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Pericardial Effusion in Cats

Davidson, B. J., A. C. Paling, et al. (2008). “Disease association and clinical assessment of feline pericardial effusion.” J Am Anim Hosp Assoc 44(1): 5-9.

Records of 83 cats with pericardial effusion diagnosed at Washington State University and the University of California (Davis) were reviewed to determine the main causes and clinical significance. The most common causes were hypertrophic cardiomyopathy (HCM) with congestive heart failure, cancer, and systemic infection. Most affected cats also had pleural effusion or pulmonary edema and signs of respiratory disease. Pericardial effusion is infrequent in cats, but is associated with serious cardiac and non-cardiac disease when it occurs and so warrants careful investigation.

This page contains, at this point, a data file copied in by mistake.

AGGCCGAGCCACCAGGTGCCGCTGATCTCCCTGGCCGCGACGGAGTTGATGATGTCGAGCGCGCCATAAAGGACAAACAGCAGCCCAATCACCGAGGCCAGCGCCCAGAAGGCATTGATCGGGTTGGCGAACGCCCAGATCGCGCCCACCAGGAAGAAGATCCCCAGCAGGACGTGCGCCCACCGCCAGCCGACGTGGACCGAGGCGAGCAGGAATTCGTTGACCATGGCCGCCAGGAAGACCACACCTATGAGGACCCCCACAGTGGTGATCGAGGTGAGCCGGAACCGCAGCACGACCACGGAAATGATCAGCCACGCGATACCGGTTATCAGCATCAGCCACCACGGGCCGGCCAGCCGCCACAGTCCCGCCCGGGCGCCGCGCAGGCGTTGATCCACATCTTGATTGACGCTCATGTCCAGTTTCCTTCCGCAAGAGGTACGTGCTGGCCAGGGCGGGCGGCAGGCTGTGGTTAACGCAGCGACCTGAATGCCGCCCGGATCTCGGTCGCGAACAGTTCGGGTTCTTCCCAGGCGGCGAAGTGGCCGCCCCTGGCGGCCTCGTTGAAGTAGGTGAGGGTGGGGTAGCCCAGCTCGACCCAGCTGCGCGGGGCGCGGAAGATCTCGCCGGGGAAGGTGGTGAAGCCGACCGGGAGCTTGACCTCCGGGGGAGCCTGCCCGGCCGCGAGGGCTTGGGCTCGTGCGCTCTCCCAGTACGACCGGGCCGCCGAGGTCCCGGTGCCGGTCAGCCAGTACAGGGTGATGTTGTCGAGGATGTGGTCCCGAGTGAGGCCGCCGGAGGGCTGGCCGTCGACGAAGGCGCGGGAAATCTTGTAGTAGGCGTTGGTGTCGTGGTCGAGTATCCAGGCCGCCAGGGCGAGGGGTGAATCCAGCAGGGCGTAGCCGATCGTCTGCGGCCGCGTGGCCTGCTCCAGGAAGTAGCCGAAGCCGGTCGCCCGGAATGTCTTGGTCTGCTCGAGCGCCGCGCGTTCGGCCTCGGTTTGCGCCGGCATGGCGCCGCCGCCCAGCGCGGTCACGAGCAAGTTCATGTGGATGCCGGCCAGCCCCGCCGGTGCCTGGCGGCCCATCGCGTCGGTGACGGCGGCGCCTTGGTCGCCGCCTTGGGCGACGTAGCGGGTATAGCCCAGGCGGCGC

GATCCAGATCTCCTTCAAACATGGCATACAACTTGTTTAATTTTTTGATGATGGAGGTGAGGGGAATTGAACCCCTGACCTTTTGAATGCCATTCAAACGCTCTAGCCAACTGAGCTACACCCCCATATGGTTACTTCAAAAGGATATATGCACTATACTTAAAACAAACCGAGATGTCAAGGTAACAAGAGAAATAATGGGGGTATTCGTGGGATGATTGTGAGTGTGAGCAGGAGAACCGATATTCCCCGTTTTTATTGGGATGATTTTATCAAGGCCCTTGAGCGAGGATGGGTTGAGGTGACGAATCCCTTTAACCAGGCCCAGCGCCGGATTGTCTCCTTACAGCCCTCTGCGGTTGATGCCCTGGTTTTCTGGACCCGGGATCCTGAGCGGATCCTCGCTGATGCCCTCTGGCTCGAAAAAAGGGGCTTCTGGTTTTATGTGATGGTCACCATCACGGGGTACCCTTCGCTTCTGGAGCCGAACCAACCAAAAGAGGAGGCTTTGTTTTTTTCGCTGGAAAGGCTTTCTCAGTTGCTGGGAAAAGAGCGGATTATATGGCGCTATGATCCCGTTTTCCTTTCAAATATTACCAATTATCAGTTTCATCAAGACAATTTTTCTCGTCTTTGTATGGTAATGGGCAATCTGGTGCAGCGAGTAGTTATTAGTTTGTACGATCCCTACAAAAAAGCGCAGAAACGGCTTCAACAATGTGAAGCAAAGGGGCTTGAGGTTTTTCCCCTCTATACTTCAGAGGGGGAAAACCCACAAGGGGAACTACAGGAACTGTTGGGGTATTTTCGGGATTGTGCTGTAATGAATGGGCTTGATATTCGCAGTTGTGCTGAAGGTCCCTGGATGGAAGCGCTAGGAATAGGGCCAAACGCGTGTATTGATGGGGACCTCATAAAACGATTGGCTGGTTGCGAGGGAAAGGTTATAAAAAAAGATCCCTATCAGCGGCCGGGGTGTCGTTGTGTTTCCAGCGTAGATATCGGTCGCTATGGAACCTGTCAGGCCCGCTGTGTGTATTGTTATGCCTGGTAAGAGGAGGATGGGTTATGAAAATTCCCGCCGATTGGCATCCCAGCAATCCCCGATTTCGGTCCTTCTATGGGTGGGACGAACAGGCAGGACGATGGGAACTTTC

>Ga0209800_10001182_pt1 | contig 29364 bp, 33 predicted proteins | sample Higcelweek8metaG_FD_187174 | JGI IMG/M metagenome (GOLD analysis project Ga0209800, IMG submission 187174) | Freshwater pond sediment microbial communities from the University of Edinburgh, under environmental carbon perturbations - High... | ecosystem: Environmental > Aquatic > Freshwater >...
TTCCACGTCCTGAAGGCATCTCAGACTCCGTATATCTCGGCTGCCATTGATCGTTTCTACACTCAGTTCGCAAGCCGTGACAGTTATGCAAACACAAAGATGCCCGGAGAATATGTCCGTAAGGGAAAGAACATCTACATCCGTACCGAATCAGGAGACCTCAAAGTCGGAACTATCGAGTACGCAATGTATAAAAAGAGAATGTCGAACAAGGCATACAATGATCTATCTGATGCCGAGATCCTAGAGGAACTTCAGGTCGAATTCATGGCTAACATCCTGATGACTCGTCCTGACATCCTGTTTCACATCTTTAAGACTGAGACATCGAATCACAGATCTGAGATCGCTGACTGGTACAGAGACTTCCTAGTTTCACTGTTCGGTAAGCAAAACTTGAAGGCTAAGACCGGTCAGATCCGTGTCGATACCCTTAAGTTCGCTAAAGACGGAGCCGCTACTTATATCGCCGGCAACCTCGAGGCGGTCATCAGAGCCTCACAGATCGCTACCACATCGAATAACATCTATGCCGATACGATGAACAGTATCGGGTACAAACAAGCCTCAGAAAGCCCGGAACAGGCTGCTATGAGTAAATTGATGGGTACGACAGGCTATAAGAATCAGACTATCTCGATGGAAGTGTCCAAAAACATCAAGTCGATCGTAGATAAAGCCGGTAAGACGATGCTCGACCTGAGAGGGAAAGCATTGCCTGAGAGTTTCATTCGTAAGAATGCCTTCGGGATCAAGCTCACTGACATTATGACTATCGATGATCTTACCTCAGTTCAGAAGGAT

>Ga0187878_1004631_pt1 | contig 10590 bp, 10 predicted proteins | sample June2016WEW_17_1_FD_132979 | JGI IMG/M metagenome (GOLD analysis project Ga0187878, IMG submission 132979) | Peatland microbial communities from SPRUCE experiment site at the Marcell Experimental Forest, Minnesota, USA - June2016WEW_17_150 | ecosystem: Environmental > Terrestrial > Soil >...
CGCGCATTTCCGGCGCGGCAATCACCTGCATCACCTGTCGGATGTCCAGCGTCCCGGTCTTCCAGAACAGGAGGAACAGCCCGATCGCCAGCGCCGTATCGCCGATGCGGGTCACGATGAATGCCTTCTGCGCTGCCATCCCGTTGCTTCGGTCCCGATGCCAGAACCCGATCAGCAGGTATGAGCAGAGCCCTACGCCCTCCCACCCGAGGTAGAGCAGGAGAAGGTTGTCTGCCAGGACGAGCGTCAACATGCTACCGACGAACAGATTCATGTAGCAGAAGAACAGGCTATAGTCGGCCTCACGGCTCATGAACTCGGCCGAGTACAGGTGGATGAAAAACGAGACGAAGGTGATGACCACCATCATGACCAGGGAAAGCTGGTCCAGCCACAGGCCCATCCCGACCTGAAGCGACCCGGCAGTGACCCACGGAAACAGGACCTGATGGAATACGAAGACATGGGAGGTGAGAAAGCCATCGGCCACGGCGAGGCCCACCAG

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Related articles:
Hall, D. J., F. Shofer, et al. (2007). “Pericardial effusion in cats: a retrospective study of clinical findings and outcome in 146 cats.” J Vet Intern Med 21(5): 1002-7.
>> PubMed abstract